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  29. Marco Buzzoni (2003). Medicine as a Human Science Between the Singularity of the Patient and Technical Scientific Reproducibility. Poiesis and Praxis 1 (3):171-184.score: 42.0
    The often-emphasized tension between the singularity of the patient and technical–scientific reproducibility in medicine cannot be resolved without a discussion of the epistemological and methodological status of the human sciences. On the one hand, the rules concerning human action are analogous to the scientific laws of nature. They are de facto sufficiently stable to allow predictions and explanations similar to those of experimental sciences. From this point of view, it is only a trivial truth, but still a methodological irrelevancy, (...)
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  30. Isabel Amaral (2006). The Emergence of New Scientific Disciplines in Portuguese Medicine: Marck Athias's Histophysiology Research School, Lisbon (1897–1946). [REVIEW] Annals of Science 63 (1):85-110.score: 42.0
    Summary This paper discusses the emergence of new medical experimental specialties at the Medical School of Surgery (Escola Médico-Cirúrgica) and the Faculty of Medicine of Lisbon University (Faculdade de Medicina da Universidade de Lisboa) between 1897 and 1946, as a result of the activities of Marck Athias's (1875?1946) histophysiology research school. In 1897, Marck Athias, a Portuguese physician who had graduated from the Faculty of Medicine in Paris, founded a research school in Lisbon along the lines of Michael Foster's (...)
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  31. Núria Pérez-Pérez (2010). Medicine and Science in a New Medical-Surgical Context: The Royal College of Surgery of Barcelona (1760–1843). [REVIEW] Medicine Studies 2 (1):37-48.score: 42.0
    Taking the Royal College of Barcelona (1760–1843) as a case study, this paper shows the development of modern surgery in Spain initiated by the Bourbon Monarchy when they founded new kinds of institutions as academic activities to spread scientific knowledge. Antoni Gimbernat was the most famous internationally recognised Spanish surgeon. He was trained as a surgeon at the Royal College of Surgery in Cadiz and was later appointed Professor of Anatomy at the College of Barcelona. He then became Royal Surgeon (...)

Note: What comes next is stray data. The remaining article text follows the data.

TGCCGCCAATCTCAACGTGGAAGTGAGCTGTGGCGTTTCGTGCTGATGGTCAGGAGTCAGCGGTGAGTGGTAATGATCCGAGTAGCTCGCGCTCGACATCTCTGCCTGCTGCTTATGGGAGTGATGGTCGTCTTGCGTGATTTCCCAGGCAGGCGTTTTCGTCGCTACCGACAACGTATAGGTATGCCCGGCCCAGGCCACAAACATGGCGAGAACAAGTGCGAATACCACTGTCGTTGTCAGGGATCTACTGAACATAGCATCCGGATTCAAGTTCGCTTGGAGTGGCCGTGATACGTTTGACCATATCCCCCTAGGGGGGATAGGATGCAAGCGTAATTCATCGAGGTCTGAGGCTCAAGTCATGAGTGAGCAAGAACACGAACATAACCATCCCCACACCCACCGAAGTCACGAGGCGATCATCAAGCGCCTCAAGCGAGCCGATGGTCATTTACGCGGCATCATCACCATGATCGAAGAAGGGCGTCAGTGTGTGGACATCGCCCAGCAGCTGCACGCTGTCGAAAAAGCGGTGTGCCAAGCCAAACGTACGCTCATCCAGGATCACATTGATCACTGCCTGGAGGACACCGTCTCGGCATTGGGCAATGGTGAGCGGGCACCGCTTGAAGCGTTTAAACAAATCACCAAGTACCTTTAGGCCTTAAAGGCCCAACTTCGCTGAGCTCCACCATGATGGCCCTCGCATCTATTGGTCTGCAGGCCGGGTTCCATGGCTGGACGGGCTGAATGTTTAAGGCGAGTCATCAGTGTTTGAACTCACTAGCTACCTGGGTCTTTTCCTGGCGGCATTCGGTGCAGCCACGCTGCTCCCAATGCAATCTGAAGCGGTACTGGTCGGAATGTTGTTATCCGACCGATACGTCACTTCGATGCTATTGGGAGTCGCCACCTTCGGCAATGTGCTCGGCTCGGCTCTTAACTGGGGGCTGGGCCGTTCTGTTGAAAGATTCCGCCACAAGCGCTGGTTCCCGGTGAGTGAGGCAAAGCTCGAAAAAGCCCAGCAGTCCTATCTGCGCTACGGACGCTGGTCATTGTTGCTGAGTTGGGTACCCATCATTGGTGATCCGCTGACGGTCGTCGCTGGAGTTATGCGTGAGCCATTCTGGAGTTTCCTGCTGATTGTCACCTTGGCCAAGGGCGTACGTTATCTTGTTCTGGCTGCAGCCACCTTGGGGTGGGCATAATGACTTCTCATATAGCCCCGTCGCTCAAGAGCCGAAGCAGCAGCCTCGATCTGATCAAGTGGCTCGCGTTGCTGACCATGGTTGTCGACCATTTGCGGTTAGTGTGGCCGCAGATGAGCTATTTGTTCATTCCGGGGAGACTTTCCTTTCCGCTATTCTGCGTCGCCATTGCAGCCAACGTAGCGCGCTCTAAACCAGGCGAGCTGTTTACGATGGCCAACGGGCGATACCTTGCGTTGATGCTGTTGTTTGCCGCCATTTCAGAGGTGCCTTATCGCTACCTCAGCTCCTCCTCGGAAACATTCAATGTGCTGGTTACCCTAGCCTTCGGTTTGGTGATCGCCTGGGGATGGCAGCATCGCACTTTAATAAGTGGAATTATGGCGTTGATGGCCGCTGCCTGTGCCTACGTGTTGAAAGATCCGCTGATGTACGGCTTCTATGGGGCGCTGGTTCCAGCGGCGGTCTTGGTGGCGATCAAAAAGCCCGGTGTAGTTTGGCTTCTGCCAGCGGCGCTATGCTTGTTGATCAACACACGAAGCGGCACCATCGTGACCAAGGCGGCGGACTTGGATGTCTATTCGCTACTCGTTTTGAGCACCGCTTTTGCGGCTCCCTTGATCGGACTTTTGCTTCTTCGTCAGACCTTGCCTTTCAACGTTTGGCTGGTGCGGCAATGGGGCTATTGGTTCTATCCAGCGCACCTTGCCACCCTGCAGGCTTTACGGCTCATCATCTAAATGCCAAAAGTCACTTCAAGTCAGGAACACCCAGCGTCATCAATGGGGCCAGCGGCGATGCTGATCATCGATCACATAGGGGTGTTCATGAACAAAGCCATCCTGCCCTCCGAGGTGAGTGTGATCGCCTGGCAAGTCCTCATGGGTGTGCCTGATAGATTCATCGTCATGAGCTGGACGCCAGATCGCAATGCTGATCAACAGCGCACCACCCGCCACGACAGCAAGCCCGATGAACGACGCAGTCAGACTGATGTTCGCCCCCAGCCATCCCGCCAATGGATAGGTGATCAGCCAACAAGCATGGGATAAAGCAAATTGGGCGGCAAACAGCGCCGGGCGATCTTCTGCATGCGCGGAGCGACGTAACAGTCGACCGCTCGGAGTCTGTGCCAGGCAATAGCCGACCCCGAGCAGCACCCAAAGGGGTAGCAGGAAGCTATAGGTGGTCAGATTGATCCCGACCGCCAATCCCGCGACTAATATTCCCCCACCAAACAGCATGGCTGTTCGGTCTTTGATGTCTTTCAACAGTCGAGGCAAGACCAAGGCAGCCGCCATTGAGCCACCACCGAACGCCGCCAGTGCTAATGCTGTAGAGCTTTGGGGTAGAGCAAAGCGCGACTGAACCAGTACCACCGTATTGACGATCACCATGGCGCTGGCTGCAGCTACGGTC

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  32. Christopher E. Cosans (1997). Galen's Critique of Rationalist and Empiricist Anatomy. Journal of the History of Biology 30 (1):35 - 54.score: 36.0
    This article explores Galen's analysis of and response to the Rationalist and Empiricist medical sects. It argues that his interest in their debate concerning the epistemology of medicine and anatomy was key to his advancement of an experimental methodology.
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  33. Bjorn Merker (2007). Consciousness Without a Cerbral Cortex: A Challenge for Neuroscience and Medicine. Behavioral and Brain Sciences 30 (1):63-81.score: 36.0
    A broad range of evidence regarding the functional organization of the vertebrate brain – spanning from comparative neurology to experimental psychology and neurophysiology to clinical data – is reviewed for its bearing on conceptions of the neural organization of consciousness. A novel principle relating target selection, action selection, and motivation to one another, as a means to optimize integration for action in real time, is introduced. With its help, the principal macrosystems of the vertebrate brain can be seen to (...)
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  34. Niels Lynöe & Niklas Juth (2013). Does Proficiency Creativity Solve Legal Dilemmas? Experimental Study of Medical Students' Ideas About Death-Causes. Medicine, Health Care and Philosophy 16 (4):789-793.score: 36.0